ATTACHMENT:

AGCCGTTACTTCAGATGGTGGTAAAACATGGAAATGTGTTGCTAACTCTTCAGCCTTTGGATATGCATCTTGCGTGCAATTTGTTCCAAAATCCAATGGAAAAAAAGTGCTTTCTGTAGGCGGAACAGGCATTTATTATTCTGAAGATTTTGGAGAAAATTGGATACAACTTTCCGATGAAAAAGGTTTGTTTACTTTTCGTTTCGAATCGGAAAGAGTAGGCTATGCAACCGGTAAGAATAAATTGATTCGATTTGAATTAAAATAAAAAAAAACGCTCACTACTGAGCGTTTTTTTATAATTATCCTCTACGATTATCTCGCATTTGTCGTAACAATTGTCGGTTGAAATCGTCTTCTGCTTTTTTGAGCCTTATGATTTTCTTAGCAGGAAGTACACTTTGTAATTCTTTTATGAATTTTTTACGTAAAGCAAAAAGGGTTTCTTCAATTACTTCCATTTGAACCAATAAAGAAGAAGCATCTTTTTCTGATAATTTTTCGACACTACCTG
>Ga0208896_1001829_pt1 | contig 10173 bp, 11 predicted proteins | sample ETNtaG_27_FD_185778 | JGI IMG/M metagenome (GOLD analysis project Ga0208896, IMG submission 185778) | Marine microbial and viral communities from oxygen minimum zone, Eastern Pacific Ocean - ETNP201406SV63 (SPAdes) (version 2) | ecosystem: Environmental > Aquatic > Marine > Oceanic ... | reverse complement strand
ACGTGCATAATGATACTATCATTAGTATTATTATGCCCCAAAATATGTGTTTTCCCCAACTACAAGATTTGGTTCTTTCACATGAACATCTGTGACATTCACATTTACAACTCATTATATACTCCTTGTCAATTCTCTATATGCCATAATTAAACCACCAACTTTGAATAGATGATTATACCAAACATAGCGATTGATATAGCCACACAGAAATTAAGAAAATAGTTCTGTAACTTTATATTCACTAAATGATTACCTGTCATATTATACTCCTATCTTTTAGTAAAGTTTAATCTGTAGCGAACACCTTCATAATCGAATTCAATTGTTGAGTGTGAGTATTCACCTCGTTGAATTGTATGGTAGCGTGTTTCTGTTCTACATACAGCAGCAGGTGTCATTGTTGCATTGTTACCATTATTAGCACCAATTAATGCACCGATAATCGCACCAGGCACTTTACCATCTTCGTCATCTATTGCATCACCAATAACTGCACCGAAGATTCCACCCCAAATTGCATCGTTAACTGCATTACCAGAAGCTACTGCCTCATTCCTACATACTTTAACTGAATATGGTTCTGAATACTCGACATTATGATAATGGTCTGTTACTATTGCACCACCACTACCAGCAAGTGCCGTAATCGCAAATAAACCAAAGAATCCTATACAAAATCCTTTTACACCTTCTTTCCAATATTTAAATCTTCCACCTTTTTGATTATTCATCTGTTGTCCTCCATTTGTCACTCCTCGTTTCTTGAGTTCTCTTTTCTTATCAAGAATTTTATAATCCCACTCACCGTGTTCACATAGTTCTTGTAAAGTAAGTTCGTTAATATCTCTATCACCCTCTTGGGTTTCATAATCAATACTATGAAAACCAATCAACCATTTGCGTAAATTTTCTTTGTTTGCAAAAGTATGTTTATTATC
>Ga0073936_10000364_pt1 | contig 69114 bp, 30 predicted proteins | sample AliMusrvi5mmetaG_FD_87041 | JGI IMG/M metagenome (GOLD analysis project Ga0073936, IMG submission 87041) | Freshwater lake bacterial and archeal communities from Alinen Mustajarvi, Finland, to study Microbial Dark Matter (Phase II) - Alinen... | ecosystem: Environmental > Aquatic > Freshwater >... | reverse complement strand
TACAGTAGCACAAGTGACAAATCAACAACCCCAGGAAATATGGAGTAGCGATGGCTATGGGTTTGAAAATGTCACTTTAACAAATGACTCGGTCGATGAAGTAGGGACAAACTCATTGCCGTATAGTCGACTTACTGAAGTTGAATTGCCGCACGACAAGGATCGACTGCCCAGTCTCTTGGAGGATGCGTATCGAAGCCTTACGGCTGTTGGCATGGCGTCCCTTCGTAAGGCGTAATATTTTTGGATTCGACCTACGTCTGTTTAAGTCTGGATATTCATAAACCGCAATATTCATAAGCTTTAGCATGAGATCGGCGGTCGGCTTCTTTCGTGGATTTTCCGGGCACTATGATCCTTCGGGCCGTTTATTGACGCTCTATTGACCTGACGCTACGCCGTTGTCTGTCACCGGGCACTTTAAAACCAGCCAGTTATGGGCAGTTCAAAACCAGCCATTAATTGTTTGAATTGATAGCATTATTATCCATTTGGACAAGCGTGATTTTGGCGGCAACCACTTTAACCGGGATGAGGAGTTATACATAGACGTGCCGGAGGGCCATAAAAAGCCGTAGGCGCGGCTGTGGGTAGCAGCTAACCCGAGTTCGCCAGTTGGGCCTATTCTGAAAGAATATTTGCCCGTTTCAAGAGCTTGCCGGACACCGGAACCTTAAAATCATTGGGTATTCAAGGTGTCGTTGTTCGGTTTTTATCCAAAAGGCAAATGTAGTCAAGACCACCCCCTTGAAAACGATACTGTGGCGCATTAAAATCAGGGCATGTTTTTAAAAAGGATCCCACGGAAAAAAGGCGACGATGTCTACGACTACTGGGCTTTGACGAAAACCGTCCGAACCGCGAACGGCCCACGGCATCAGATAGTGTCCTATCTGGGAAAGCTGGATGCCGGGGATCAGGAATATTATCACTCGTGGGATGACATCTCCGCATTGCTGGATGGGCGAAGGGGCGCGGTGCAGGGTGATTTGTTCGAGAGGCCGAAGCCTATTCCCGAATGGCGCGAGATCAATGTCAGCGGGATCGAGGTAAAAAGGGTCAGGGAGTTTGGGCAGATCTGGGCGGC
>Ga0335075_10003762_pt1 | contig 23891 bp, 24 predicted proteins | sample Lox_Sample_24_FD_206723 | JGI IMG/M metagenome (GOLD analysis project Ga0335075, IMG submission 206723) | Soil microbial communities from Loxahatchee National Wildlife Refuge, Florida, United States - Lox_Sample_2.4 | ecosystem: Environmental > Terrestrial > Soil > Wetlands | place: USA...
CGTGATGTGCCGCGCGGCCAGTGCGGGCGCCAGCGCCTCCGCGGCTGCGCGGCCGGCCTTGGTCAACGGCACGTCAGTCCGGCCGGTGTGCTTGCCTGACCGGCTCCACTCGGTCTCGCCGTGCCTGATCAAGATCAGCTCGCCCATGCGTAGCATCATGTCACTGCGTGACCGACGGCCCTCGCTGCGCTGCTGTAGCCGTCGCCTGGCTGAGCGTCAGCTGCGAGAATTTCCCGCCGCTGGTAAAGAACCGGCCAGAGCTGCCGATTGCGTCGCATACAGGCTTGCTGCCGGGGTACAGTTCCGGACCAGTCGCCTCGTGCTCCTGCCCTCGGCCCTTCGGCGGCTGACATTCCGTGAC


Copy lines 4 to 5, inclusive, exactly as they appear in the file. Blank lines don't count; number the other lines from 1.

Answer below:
>Ga0073936_10000364_pt1 | contig 69114 bp, 30 predicted proteins | sample AliMusrvi5mmetaG_FD_87041 | JGI IMG/M metagenome (GOLD analysis project Ga0073936, IMG submission 87041) | Freshwater lake bacterial and archeal communities from Alinen Mustajarvi, Finland, to study Microbial Dark Matter (Phase II) - Alinen... | ecosystem: Environmental > Aquatic > Freshwater >... | reverse complement strand
TACAGTAGCACAAGTGACAAATCAACAACCCCAGGAAATATGGAGTAGCGATGGCTATGGGTTTGAAAATGTCACTTTAACAAATGACTCGGTCGATGAAGTAGGGACAAACTCATTGCCGTATAGTCGACTTACTGAAGTTGAATTGCCGCACGACAAGGATCGACTGCCCAGTCTCTTGGAGGATGCGTATCGAAGCCTTACGGCTGTTGGCATGGCGTCCCTTCGTAAGGCGTAATATTTTTGGATTCGACCTACGTCTGTTTAAGTCTGGATATTCATAAACCGCAATATTCATAAGCTTTAGCATGAGATCGGCGGTCGGCTTCTTTCGTGGATTTTCCGGGCACTATGATCCTTCGGGCCGTTTATTGACGCTCTATTGACCTGACGCTACGCCGTTGTCTGTCACCGGGCACTTTAAAACCAGCCAGTTATGGGCAGTTCAAAACCAGCCATTAATTGTTTGAATTGATAGCATTATTATCCATTTGGACAAGCGTGATTTTGGCGGCAACCACTTTAACCGGGATGAGGAGTTATACATAGACGTGCCGGAGGGCCATAAAAAGCCGTAGGCGCGGCTGTGGGTAGCAGCTAACCCGAGTTCGCCAGTTGGGCCTATTCTGAAAGAATATTTGCCCGTTTCAAGAGCTTGCCGGACACCGGAACCTTAAAATCATTGGGTATTCAAGGTGTCGTTGTTCGGTTTTTATCCAAAAGGCAAATGTAGTCAAGACCACCCCCTTGAAAACGATACTGTGGCGCATTAAAATCAGGGCATGTTTTTAAAAAGGATCCCACGGAAAAAAGGCGACGATGTCTACGACTACTGGGCTTTGACGAAAACCGTCCGAACCGCGAACGGCCCACGGCATCAGATAGTGTCCTATCTGGGAAAGCTGGATGCCGGGGATCAGGAATATTATCACTCGTGGGATGACATCTCCGCATTGCTGGATGGGCGAAGGGGCGCGGTGCAGGGTGATTTGTTCGAGAGGCCGAAGCCTATTCCCGAATGGCGCGAGATCAATGTCAGCGGGATCGAGGTAAAAAGGGTCAGGGAGTTTGGGCAGATCTGGGCGGC